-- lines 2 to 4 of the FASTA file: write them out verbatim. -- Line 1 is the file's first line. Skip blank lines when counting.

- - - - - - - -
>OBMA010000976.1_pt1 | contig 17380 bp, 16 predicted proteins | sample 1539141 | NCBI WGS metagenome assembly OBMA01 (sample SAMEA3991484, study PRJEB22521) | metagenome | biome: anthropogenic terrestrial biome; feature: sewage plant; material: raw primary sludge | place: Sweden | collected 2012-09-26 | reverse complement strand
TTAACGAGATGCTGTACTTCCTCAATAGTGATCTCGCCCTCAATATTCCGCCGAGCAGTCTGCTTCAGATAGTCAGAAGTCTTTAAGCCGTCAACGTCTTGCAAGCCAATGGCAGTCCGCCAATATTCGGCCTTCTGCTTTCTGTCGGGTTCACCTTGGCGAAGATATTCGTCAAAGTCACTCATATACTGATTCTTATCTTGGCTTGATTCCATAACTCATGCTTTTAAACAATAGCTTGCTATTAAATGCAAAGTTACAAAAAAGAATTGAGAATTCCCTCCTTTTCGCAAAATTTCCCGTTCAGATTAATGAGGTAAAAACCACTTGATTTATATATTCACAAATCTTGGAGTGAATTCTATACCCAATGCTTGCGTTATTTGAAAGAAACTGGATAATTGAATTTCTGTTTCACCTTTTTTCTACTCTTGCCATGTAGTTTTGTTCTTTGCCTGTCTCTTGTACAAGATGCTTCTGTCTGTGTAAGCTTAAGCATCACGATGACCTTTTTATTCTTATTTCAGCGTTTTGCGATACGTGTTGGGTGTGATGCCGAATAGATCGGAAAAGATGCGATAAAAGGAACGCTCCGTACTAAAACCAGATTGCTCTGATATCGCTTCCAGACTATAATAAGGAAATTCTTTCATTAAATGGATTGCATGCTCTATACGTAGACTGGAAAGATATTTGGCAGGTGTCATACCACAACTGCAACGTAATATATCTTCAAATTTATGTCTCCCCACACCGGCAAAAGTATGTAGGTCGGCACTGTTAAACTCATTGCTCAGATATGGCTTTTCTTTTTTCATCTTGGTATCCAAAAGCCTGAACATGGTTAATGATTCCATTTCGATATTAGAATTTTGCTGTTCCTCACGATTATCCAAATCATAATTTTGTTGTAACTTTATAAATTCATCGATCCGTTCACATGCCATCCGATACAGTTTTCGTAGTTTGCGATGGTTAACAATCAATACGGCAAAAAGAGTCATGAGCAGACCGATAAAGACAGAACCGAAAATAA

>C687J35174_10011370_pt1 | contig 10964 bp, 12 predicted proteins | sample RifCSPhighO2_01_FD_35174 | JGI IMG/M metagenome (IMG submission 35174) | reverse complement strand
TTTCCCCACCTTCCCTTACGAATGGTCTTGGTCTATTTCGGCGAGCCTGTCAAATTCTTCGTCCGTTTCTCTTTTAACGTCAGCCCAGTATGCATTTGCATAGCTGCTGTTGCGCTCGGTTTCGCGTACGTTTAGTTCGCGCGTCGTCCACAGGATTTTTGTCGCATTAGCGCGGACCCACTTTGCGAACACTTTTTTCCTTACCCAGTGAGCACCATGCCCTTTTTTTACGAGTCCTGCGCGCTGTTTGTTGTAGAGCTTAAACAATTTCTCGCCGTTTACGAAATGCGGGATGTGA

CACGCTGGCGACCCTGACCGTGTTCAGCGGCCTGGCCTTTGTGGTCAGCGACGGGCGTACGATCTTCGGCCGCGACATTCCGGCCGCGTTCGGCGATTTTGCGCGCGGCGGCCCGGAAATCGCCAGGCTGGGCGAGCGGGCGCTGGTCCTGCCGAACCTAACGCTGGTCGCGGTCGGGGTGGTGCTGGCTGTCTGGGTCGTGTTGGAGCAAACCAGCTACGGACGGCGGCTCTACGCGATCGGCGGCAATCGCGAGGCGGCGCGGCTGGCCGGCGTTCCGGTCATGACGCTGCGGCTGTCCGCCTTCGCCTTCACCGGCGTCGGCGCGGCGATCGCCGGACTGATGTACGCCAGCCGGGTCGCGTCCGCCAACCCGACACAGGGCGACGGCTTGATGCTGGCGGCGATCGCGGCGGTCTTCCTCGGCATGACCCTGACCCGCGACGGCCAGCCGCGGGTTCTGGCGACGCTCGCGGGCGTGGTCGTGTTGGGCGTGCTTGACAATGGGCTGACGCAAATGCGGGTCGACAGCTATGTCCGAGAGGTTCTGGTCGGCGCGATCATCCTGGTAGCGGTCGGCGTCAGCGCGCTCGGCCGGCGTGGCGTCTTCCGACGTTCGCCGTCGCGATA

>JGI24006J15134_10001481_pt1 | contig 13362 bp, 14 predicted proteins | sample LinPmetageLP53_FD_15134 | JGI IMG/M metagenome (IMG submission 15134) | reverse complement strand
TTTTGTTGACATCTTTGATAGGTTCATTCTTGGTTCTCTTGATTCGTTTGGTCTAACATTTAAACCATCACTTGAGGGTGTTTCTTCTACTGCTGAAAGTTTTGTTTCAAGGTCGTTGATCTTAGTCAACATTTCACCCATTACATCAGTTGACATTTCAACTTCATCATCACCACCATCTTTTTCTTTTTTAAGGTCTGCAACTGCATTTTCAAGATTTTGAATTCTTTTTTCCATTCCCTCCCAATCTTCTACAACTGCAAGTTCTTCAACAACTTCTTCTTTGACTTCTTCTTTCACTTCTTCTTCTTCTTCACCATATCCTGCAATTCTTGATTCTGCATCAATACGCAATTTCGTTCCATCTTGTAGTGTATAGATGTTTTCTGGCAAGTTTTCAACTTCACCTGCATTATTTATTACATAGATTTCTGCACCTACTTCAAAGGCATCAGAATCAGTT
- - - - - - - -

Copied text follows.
TTAACGAGATGCTGTACTTCCTCAATAGTGATCTCGCCCTCAATATTCCGCCGAGCAGTCTGCTTCAGATAGTCAGAAGTCTTTAAGCCGTCAACGTCTTGCAAGCCAATGGCAGTCCGCCAATATTCGGCCTTCTGCTTTCTGTCGGGTTCACCTTGGCGAAGATATTCGTCAAAGTCACTCATATACTGATTCTTATCTTGGCTTGATTCCATAACTCATGCTTTTAAACAATAGCTTGCTATTAAATGCAAAGTTACAAAAAAGAATTGAGAATTCCCTCCTTTTCGCAAAATTTCCCGTTCAGATTAATGAGGTAAAAACCACTTGATTTATATATTCACAAATCTTGGAGTGAATTCTATACCCAATGCTTGCGTTATTTGAAAGAAACTGGATAATTGAATTTCTGTTTCACCTTTTTTCTACTCTTGCCATGTAGTTTTGTTCTTTGCCTGTCTCTTGTACAAGATGCTTCTGTCTGTGTAAGCTTAAGCATCACGATGACCTTTTTATTCTTATTTCAGCGTTTTGCGATACGTGTTGGGTGTGATGCCGAATAGATCGGAAAAGATGCGATAAAAGGAACGCTCCGTACTAAAACCAGATTGCTCTGATATCGCTTCCAGACTATAATAAGGAAATTCTTTCATTAAATGGATTGCATGCTCTATACGTAGACTGGAAAGATATTTGGCAGGTGTCATACCACAACTGCAACGTAATATATCTTCAAATTTATGTCTCCCCACACCGGCAAAAGTATGTAGGTCGGCACTGTTAAACTCATTGCTCAGATATGGCTTTTCTTTTTTCATCTTGGTATCCAAAAGCCTGAACATGGTTAATGATTCCATTTCGATATTAGAATTTTGCTGTTCCTCACGATTATCCAAATCATAATTTTGTTGTAACTTTATAAATTCATCGATCCGTTCACATGCCATCCGATACAGTTTTCGTAGTTTGCGATGGTTAACAATCAATACGGCAAAAAGAGTCATGAGCAGACCGATAAAGACAGAACCGAAAATAA

>C687J35174_10011370_pt1 | contig 10964 bp, 12 predicted proteins | sample RifCSPhighO2_01_FD_35174 | JGI IMG/M metagenome (IMG submission 35174) | reverse complement strand
TTTCCCCACCTTCCCTTACGAATGGTCTTGGTCTATTTCGGCGAGCCTGTCAAATTCTTCGTCCGTTTCTCTTTTAACGTCAGCCCAGTATGCATTTGCATAGCTGCTGTTGCGCTCGGTTTCGCGTACGTTTAGTTCGCGCGTCGTCCACAGGATTTTTGTCGCATTAGCGCGGACCCACTTTGCGAACACTTTTTTCCTTACCCAGTGAGCACCATGCCCTTTTTTTACGAGTCCTGCGCGCTGTTTGTTGTAGAGCTTAAACAATTTCTCGCCGTTTACGAAATGCGGGATGTGA